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VPX Community News

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  • Thursday, July 15, 2010 1:00 AM | VITA MarCom (Administrator)

    David Dix, Amphenol Backplane Systems

    As standardization of high-speed interconnect systems converges with the increased demands of military and aerospace applications, the need for more advanced technology in a ruggedized package has been highlighted. To meet this technology gap, VITA 60 (Alternative Connector on VPX) was launched to define a new interconnect platform consistent with the evolving VITA 46 (VPX) form factor yet designed and tested for more ruggedized environments. VITA 60 is a footprint-compatible alternate connector to VITA 46 with increased stiffness and environmental resistance. VITA 60 offers an option for VPX applications where greater resistance to fretting corrosion, often induced by high levels of vibration, is required. This standardization effort evolved in parallel with the VIPER interconnect system from Amphenol. VIPER is a new VPX-style connector designed from the ground up to serve the mil/aero and industrial ruggedized embedded markets.

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  • Tuesday, June 15, 2010 1:00 AM | VITA MarCom (Administrator)

    Anne Mascarin and Greg Rocco, Mercury Computer Systems

    Today in the embedded systems community, product development speed and efficiency are competitive weapons. In many of the targeted applications for OpenVPX (VITA 65), bringing reliable, high-performance technologies to market successfully can have a very significant impact. One area clearly supported by OpenVPX is the Quick Reaction Capability (QRC) obligation, where the development and deployment cycles demanded are significantly reduced to achieve critical program needs. The following defense application case study illustrates how OpenVPX meets those needs. This example is a combination of actual experiences, and what is expected to be a typical engagement. Where possible, time savings and other benefits of the OpenVPX specification are included.

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  • Thursday, April 15, 2010 1:00 AM | VITA MarCom (Administrator)

    Stewart Dewar, General Dynamics Canada

    With OpenVPX (VITA 65), integrators are choosing interoperable module architectures for next-generation systems. Thus, high-performance embedded processing systems engineers have more reasons than ever to choose a VPX (VITA 46)-based system design. VPX was initiated to address the challenge of enabling high-speed serial interfaces using the multi-gigabit capable RT2 connector family. (And that was the easy part.) And, like any new innovation, VPX has endured its share of growing pains.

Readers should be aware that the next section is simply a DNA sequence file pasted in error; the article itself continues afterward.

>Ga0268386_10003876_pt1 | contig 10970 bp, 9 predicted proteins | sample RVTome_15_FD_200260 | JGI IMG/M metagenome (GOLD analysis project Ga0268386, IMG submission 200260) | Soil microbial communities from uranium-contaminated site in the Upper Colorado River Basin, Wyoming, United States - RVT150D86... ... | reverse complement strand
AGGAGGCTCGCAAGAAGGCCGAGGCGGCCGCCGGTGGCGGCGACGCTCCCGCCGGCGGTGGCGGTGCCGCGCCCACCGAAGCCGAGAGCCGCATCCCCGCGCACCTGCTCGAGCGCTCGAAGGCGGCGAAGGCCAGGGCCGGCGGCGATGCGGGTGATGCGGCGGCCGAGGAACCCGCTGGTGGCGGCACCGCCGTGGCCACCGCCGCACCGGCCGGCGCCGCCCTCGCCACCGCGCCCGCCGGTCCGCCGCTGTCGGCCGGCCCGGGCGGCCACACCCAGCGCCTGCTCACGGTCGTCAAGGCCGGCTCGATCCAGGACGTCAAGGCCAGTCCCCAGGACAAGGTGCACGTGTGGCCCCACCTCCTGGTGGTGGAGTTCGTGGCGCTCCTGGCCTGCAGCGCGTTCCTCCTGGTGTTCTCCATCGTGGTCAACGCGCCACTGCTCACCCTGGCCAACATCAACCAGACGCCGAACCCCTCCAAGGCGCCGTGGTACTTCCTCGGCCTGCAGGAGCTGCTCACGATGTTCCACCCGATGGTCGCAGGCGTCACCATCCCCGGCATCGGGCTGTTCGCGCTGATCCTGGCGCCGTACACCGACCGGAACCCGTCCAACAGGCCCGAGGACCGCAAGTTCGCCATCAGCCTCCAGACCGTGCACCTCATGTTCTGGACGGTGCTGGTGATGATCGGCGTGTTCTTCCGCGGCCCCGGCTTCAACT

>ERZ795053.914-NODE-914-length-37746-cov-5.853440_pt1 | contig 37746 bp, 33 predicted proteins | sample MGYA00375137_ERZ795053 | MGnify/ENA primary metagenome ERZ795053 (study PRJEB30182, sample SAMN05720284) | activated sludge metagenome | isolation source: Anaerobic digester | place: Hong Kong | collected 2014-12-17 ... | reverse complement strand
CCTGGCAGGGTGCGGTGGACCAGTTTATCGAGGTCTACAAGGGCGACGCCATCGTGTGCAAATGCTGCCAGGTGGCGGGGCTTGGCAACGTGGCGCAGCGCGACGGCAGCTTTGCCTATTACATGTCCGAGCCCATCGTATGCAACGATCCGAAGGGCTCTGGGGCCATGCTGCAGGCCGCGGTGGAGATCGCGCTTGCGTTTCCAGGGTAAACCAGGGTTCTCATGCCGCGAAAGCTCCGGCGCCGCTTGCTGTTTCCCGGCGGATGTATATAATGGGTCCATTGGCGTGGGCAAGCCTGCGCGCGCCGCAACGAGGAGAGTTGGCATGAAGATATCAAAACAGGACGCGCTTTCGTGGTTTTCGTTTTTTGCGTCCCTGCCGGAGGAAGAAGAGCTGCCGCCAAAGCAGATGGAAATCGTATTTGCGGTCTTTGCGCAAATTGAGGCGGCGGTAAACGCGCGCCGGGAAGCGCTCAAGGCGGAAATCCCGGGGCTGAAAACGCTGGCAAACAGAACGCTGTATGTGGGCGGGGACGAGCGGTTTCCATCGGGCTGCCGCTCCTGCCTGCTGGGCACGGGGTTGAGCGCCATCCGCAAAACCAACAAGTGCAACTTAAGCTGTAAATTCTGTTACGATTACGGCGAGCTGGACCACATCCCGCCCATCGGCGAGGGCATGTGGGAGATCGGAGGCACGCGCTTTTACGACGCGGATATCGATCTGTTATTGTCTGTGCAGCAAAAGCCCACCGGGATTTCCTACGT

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  • Friday, January 15, 2010 2:00 AM | VITA MarCom (Administrator)

    Chris Cuifo, OpenSystems Media

    OpenVPX takes the best parts of VPX – namely the vast number of available I/O pins and high-speed serial fabrics – while limiting permutations to various system profiles. Also, incorporating the equivalent of control, data, and management planes improves system maintainability while forcing vendors to stick to preconfigured I/O routing. Together, these constraints enable interoperability between vendors within the same backplane. Boards and modules fit together in predictable ways, much like the toy building blocks shown on the cover of this Special Supplement on OpenVPX with Executive Speakouts. But OpenVPX systems are not toys; they’ll soon form the basis of next-gen high-rel systems with ample features and headroom for decades to come.

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  • Monday, October 19, 2009 1:00 AM | VITA MarCom (Administrator)

    Microware Journal Blog

    One thing I noticed was a number of companies were touting the OpenVPX platform as the US Department of Defense and other users are mandating improved implementation of open standards and interoperability. The VPX Systems Specification, according to their web site, defines an architecture that manages and constrains module and backplane designs and sets interoperability points within VPX while maintaining full compliance with VPX. This specification, developed by VITA members and other companies working together outside of VITA, shall be introduced into the VITA Standards Organization (VSO) in October 2009 as VITA 65 for final comment, ballot, and ratification as a standard.

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